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What Is a Redemption Fee on a Mortgage?

Written by, Marija Petkova

Updated September, 5, 2022

If you’re planning to switch to a new mortgage deal, you might be subject to a redemption fee.

But what is a redemption fee on a mortgage and how does it work?

Here’s everything you need to know.

What is a Mortgage Redemption Fee?

A redemption fee for a mortgage, also known as an exit fee or discharge fee, is an administrative fee that borrowers might be required to pay when they switch lenders or if they repay/end their loan earlier than the original final payment date.

 Lenders charge a redemption fee to make up for the money they’ll lose in interest repayments. The fee is usually one or two months’ worth of loan interest.

Sometimes lenders don’t include a redemption fee in the deal, but in cases of long-term fixed rate mortgages, they can charge you a fee if you decided to pay out the loan too early.

There are cases when the lender charges an exit fee but also offers some benefits to the borrowers, like a cheaper rate.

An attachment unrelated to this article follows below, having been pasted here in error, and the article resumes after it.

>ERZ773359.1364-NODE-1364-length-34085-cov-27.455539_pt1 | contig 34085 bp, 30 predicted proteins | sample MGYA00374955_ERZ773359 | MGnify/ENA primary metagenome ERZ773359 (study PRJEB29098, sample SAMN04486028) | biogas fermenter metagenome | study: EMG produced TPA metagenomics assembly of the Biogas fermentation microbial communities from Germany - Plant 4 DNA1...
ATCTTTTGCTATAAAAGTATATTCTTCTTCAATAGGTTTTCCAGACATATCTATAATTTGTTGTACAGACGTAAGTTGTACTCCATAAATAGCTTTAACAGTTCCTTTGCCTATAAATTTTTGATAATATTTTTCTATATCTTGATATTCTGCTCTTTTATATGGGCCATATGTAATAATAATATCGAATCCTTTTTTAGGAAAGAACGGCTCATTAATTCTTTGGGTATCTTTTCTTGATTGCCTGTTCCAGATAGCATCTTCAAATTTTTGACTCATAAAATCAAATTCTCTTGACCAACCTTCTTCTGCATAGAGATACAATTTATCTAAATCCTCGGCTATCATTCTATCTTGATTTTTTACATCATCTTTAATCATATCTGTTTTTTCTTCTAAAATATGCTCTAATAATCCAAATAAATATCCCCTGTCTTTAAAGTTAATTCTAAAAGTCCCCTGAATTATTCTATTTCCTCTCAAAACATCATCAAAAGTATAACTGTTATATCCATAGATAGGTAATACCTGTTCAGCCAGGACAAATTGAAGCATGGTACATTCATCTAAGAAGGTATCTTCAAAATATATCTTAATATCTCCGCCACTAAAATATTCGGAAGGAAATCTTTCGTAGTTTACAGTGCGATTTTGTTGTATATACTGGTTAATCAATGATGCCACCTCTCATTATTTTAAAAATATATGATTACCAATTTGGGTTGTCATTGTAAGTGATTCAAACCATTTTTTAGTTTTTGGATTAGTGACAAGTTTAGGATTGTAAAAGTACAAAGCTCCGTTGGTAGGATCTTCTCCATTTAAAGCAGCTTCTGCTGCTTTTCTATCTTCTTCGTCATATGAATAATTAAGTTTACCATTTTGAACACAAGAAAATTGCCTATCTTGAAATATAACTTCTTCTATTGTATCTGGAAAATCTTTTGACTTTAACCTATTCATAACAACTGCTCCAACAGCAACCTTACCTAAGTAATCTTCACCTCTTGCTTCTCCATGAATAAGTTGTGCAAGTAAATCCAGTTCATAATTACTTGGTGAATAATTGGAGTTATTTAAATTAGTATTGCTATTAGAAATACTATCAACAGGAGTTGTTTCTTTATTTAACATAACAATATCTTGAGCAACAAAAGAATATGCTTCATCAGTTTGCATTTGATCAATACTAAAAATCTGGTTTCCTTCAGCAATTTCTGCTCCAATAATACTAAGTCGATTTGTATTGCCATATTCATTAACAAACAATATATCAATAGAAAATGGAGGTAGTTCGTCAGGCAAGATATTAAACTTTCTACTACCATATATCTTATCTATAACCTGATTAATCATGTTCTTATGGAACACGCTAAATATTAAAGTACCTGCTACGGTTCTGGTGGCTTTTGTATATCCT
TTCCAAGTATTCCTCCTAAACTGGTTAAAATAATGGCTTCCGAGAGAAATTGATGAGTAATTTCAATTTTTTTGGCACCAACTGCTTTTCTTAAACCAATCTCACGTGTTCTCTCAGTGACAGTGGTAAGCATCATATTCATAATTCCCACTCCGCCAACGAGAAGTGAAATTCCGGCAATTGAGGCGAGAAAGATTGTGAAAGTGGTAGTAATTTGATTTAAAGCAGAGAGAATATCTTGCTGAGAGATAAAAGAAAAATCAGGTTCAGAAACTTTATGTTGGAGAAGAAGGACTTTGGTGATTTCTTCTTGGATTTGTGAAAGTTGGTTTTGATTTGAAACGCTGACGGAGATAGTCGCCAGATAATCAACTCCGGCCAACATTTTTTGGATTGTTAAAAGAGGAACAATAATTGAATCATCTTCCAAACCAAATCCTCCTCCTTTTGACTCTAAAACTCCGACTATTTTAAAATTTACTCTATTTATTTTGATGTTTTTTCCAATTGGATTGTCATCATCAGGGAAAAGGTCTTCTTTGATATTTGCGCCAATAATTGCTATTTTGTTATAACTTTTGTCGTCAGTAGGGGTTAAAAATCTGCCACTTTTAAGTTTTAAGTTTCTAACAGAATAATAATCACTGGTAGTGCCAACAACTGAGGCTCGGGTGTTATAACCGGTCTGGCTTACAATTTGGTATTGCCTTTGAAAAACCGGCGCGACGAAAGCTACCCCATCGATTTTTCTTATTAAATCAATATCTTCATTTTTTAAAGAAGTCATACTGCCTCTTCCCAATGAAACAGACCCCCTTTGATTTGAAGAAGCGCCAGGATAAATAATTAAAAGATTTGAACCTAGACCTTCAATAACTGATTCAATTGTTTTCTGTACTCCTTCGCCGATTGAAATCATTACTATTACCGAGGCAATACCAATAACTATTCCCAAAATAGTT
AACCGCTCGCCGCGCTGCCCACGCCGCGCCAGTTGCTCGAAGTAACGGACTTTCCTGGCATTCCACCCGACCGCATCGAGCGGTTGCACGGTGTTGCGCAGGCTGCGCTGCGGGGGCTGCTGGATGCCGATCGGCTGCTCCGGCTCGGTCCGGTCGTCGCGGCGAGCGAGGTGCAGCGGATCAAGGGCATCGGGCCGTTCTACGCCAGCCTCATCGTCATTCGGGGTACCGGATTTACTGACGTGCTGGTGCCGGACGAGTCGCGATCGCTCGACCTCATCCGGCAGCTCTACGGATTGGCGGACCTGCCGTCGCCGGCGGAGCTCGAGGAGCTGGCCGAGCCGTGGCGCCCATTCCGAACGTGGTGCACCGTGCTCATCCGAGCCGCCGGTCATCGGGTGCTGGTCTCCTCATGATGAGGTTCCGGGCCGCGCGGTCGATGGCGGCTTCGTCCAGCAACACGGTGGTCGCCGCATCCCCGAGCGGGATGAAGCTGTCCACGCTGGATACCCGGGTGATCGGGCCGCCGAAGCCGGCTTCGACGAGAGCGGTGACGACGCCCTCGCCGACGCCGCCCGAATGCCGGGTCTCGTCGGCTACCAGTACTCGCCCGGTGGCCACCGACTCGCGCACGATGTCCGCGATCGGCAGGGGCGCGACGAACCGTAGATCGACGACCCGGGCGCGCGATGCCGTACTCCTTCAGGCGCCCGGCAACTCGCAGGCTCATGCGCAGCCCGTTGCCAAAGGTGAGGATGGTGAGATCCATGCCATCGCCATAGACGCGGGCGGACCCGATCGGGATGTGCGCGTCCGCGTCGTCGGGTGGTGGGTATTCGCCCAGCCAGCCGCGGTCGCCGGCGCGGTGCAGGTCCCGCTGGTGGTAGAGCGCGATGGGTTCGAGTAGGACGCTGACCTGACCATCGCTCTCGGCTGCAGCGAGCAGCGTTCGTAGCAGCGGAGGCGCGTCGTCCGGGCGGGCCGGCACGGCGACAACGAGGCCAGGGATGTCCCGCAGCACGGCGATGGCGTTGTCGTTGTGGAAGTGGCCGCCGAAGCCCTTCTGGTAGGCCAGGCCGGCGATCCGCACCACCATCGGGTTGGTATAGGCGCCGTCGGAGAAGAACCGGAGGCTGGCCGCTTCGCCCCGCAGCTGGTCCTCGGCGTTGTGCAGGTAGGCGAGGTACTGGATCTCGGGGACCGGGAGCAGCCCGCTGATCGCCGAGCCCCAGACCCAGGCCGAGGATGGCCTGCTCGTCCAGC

In certain situations, paying a redemption penalty for a mortgage (typically from £50 to £300) can end up being more affordable if you find a better deal with another lender.

How do Lenders Calculate Mortgage Redemption Figures?

Borrowers will have to ask the lender to obtain a settlement figure for ending the loan with them early. If you want to get a rough idea of how much that would be and if it’s an affordable option, here’s what lenders usually take into consideration when calculating a mortgage redemption figure.

  • The amount owed on your existing loan.
  • Unpaid interest charges.
  • Administrative expenses associated with the conclusion of the mortgage
  • Pre-set penalties for paying off the loan earlier than intended.